Muhammad Yamin whispered to Soegondo on the day of Youth Congress, on October 28, 1928. Yamin, secretary of the congress, told Soegondo, the congress chairman, that he had come up with an elegant resolution.
Yamin then handed out a piece of paper to Soegondo. On it was written three points, since then known as the Youth Pledge.
The Pledge, called Sumpah Pemuda in Bahasa Indonesia, proclaims one motherland, one nation and one language. It fueled the determination of young Indonesians in reaching the nation's independence seventeen years later.
In a recent four-day Conference of Australian and Indonesian Youth (Causindy) in Canberra, I was fascinated to find fellow delegates from Australia speaking Bahasa Indonesia — some of them eloquently.
Since the delegates were selected based on their keen interest in the Indonesia-Australia relationships and their understanding towards the cultures of both nations, it should not have been a huge surprise to witness the fact that the Australian delegates have acquired Bahasa Indonesia.
To me, who lives half of my life learning other languages, listening to a group of foreigners talking in good command of Bahasa Indonesia was somehow astonishing.
The first day of the conference started with discussions surrounding the cross-cultural engagement and the importance of the bilateral relationship. One of the speakers on the expert panel, chair of department of Indonesian Studies from the University of Sydney Dwi Noverini Djenar, said that the trend of studying Bahasa Indonesia among Australians is declining.
Dwi, however, refuted the notion that terrorism and travel warnings to Indonesia could be used as the basis of reason on the long-term downtrend.
Tim Lindsey, professor of Asian Law from the University of Melbourne, said that there were more Australians studying Bahasa Indonesia in 1974 than they are right now.
The question now is, why is the interest to study Bahasa Indonesia declining?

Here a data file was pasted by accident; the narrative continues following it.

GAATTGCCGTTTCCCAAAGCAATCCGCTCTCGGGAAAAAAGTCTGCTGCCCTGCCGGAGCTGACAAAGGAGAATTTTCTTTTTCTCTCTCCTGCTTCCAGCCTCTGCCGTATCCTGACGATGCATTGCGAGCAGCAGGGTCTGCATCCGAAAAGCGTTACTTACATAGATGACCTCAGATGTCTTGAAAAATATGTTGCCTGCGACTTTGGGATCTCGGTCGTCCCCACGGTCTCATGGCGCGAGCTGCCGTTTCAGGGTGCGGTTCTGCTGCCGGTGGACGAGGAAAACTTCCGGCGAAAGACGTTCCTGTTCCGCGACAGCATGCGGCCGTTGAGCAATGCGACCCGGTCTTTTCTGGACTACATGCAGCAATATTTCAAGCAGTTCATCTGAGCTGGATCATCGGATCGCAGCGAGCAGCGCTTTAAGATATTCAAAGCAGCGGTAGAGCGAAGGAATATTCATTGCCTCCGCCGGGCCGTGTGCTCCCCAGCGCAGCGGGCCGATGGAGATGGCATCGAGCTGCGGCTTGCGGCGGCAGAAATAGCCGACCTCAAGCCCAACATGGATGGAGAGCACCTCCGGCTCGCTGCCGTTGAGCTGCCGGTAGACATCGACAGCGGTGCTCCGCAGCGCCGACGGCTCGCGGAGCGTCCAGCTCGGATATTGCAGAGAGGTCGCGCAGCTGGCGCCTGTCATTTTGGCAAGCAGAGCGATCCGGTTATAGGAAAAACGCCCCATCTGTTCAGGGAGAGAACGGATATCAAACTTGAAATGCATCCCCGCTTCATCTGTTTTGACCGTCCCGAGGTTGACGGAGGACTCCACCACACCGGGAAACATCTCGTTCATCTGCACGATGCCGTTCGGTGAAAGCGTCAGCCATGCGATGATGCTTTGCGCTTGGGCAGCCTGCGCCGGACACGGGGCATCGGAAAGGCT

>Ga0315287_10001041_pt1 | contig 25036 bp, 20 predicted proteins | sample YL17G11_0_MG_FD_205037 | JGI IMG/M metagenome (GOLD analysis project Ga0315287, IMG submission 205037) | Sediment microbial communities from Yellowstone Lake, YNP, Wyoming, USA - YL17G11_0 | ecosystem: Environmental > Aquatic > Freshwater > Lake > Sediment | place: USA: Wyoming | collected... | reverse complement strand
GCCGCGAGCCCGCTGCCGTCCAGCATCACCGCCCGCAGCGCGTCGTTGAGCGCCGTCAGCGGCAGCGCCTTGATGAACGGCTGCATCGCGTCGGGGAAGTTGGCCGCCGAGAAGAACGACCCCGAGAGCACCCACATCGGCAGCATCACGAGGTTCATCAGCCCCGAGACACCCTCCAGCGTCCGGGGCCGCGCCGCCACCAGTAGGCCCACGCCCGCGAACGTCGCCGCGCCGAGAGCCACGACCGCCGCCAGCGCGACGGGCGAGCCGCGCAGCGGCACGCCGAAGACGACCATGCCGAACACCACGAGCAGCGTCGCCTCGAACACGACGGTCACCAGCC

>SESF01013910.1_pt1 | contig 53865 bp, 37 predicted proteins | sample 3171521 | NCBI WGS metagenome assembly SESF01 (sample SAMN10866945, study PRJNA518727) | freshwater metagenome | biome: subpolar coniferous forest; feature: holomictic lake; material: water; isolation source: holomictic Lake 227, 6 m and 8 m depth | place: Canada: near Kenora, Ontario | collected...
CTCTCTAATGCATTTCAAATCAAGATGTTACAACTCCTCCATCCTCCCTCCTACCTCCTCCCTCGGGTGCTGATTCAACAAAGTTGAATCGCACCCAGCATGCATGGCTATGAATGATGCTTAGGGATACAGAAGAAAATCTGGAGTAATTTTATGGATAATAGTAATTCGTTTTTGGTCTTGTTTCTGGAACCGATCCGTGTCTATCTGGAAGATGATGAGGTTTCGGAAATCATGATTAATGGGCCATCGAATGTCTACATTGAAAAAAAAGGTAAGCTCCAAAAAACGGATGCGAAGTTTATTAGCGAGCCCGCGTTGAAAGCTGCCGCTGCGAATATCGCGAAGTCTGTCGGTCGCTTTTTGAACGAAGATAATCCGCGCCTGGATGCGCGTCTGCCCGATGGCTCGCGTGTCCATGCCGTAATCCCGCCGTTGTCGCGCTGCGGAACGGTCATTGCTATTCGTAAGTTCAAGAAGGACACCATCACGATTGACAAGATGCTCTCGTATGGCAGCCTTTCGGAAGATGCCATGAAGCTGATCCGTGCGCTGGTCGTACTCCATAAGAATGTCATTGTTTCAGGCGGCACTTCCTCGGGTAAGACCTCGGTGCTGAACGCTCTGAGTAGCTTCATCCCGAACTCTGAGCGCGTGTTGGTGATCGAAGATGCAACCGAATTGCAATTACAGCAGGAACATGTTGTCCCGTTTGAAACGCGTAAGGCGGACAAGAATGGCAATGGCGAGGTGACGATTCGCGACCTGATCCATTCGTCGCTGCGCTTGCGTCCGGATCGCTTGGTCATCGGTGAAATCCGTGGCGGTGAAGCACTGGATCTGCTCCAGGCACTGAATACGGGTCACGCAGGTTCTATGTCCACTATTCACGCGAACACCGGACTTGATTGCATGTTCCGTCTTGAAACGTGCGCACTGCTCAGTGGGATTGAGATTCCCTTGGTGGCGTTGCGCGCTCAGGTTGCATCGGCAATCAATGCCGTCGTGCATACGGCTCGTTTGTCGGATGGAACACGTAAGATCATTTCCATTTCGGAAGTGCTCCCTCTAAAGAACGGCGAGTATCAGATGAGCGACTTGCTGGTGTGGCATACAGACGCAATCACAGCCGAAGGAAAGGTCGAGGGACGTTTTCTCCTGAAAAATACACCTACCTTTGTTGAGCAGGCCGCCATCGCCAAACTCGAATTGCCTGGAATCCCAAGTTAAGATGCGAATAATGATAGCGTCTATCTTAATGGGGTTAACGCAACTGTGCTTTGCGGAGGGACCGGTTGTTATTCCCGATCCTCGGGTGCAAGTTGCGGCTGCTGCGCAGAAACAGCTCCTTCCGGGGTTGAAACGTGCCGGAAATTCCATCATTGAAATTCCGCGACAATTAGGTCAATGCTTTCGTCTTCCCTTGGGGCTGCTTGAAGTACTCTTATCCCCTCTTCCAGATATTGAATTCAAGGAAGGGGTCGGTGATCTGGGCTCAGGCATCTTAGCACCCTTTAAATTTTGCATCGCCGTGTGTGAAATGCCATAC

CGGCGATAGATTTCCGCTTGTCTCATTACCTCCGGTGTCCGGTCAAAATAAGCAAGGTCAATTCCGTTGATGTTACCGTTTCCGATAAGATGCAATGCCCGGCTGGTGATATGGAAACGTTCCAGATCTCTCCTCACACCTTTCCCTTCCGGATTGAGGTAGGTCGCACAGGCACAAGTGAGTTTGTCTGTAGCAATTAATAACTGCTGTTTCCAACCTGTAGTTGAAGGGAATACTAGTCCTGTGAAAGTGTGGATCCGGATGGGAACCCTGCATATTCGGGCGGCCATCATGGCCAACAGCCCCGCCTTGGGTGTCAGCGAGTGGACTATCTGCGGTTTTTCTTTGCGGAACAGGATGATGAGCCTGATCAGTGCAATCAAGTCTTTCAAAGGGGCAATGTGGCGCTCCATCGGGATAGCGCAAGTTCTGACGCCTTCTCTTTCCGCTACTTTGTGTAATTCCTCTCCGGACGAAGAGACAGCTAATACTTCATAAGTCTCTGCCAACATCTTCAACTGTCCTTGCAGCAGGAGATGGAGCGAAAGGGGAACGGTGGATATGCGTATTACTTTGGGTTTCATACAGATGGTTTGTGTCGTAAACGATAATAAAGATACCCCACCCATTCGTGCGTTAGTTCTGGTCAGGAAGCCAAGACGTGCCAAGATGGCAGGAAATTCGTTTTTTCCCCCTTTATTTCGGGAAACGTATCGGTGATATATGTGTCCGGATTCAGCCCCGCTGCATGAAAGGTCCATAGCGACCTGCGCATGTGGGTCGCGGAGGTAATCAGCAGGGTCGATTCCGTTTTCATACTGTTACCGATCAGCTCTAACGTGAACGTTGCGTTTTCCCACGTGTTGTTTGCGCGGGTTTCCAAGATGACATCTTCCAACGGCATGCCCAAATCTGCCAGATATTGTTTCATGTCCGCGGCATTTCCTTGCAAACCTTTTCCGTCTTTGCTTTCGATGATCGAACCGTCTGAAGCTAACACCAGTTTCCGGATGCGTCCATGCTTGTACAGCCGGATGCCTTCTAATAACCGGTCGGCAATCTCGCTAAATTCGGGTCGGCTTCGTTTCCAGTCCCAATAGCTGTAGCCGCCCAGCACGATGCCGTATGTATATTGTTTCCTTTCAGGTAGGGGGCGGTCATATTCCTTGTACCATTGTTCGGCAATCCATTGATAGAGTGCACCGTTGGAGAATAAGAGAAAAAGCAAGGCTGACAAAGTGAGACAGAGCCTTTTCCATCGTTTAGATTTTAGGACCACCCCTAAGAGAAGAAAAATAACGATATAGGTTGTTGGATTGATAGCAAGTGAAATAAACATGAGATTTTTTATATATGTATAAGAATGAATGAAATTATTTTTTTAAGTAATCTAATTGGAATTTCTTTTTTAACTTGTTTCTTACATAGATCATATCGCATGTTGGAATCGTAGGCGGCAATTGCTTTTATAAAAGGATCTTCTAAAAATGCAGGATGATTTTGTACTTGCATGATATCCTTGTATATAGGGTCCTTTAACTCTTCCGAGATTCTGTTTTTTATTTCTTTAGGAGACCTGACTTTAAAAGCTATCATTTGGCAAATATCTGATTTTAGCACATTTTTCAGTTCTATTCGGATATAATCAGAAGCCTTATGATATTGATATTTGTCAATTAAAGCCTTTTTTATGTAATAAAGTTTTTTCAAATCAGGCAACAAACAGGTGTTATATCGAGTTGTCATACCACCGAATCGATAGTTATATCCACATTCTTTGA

While I felt honored to hear the Australian delegates spoke in Bahasa Indonesia, I was at the same time felt embarrassed. The discussions prompted me to question on how far Indonesians have respectfully treated our own language. I thought that using proper Bahasa Indonesia in daily conversations has become a lonely practice.
I was raised in the era where learning and speaking foreign languages is encouraged. Many Indonesian parents talk to their children in English on a daily basis and send their kids to international schools as it is one of the most effective ways to gain employment and reach a brighter future.
In Indonesia’s big cities, advertisements, daily conversations, job interviews, public signage, are often made in English or in other foreign languages.
If all those practices of using foreign languages are designed as part of the learning process — a disclaimer I use in writing this blog post of course — and made in the effort of giving Indonesians, greater international exposure, then those practices should continue to take place. Otherwise, the intensive use of foreign languages could distance ourselves from our language, or worse, build a wall of separation between those who can speak in foreign languages and those who do not.
If the second assertion is proven to be true, then the question of why Australians lose interest in learning Indonesian becomes self-explanatory.
How could we expect other people to be interested in our language if we could not show enough interest towards our own language? How could we expect other people to respect our language if we do not feel proud of using our own language which is meant to be the language of unity?
These questions are for Indonesians to answer. I hope this is an unjustified anxiety; otherwise, the Youth Pledge conceived eighty-five years ago might only serve as history and nothing more.